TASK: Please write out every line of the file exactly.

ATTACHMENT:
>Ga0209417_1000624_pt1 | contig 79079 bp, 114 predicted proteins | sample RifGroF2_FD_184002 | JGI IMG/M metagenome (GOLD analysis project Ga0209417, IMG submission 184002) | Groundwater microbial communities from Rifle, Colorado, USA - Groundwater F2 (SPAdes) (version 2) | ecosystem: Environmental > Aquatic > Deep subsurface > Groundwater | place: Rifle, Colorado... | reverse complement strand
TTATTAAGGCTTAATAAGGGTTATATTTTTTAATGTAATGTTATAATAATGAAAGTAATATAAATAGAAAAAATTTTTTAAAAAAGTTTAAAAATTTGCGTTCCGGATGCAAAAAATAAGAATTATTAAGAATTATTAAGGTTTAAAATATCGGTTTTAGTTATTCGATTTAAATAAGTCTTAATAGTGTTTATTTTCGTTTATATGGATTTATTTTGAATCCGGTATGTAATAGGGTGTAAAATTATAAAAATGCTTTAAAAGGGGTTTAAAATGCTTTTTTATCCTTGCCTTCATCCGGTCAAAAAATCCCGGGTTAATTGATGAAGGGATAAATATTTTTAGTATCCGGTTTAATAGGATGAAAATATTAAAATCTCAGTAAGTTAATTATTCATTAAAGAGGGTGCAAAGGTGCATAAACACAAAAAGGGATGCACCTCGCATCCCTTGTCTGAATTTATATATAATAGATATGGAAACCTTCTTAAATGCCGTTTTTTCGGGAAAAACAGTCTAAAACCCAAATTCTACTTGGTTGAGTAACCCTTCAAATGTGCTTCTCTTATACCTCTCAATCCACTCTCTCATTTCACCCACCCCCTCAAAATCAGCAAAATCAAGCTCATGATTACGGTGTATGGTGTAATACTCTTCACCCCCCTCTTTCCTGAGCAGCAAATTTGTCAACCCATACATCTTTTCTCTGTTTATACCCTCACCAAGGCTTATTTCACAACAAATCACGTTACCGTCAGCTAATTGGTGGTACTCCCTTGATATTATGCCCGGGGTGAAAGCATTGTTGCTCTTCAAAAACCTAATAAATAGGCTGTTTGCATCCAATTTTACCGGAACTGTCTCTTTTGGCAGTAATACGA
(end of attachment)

>Ga0209417_1000624_pt1 | contig 79079 bp, 114 predicted proteins | sample RifGroF2_FD_184002 | JGI IMG/M metagenome (GOLD analysis project Ga0209417, IMG submission 184002) | Groundwater microbial communities from Rifle, Colorado, USA - Groundwater F2 (SPAdes) (version 2) | ecosystem: Environmental > Aquatic > Deep subsurface > Groundwater | place: Rifle, Colorado... | reverse complement strand
TTATTAAGGCTTAATAAGGGTTATATTTTTTAATGTAATGTTATAATAATGAAAGTAATATAAATAGAAAAAATTTTTTAAAAAAGTTTAAAAATTTGCGTTCCGGATGCAAAAAATAAGAATTATTAAGAATTATTAAGGTTTAAAATATCGGTTTTAGTTATTCGATTTAAATAAGTCTTAATAGTGTTTATTTTCGTTTATATGGATTTATTTTGAATCCGGTATGTAATAGGGTGTAAAATTATAAAAATGCTTTAAAAGGGGTTTAAAATGCTTTTTTATCCTTGCCTTCATCCGGTCAAAAAATCCCGGGTTAATTGATGAAGGGATAAATATTTTTAGTATCCGGTTTAATAGGATGAAAATATTAAAATCTCAGTAAGTTAATTATTCATTAAAGAGGGTGCAAAGGTGCATAAACACAAAAAGGGATGCACCTCGCATCCCTTGTCTGAATTTATATATAATAGATATGGAAACCTTCTTAAATGCCGTTTTTTCGGGAAAAACAGTCTAAAACCCAAATTCTACTTGGTTGAGTAACCCTTCAAATGTGCTTCTCTTATACCTCTCAATCCACTCTCTCATTTCACCCACCCCCTCAAAATCAGCAAAATCAAGCTCATGATTACGGTGTATGGTGTAATACTCTTCACCCCCCTCTTTCCTGAGCAGCAAATTTGTCAACCCATACATCTTTTCTCTGTTTATACCCTCACCAAGGCTTATTTCACAACAAATCACGTTACCGTCAGCTAATTGGTGGTACTCCCTTGATATTATGCCCGGGGTGAAAGCATTGTTGCTCTTCAAAAACCTAATAAATAGGCTGTTTGCATCCAATTTTACCGGAACTGTCTCTTTTGGCAGTAATACGA